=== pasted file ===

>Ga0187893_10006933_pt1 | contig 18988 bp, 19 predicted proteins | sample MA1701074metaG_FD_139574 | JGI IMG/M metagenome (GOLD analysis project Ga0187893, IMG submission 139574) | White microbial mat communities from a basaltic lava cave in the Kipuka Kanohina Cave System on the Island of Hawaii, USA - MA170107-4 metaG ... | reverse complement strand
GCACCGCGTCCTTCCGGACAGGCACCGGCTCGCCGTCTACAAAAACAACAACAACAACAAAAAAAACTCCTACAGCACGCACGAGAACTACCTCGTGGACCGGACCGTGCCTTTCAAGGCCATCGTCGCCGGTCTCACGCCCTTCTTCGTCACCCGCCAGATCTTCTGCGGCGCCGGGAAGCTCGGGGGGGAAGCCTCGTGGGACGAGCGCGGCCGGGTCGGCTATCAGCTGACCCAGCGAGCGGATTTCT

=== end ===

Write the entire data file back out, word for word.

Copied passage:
>Ga0187893_10006933_pt1 | contig 18988 bp, 19 predicted proteins | sample MA1701074metaG_FD_139574 | JGI IMG/M metagenome (GOLD analysis project Ga0187893, IMG submission 139574) | White microbial mat communities from a basaltic lava cave in the Kipuka Kanohina Cave System on the Island of Hawaii, USA - MA170107-4 metaG ... | reverse complement strand
GCACCGCGTCCTTCCGGACAGGCACCGGCTCGCCGTCTACAAAAACAACAACAACAACAAAAAAAACTCCTACAGCACGCACGAGAACTACCTCGTGGACCGGACCGTGCCTTTCAAGGCCATCGTCGCCGGTCTCACGCCCTTCTTCGTCACCCGCCAGATCTTCTGCGGCGCCGGGAAGCTCGGGGGGGAAGCCTCGTGGGACGAGCGCGGCCGGGTCGGCTATCAGCTGACCCAGCGAGCGGATTTCT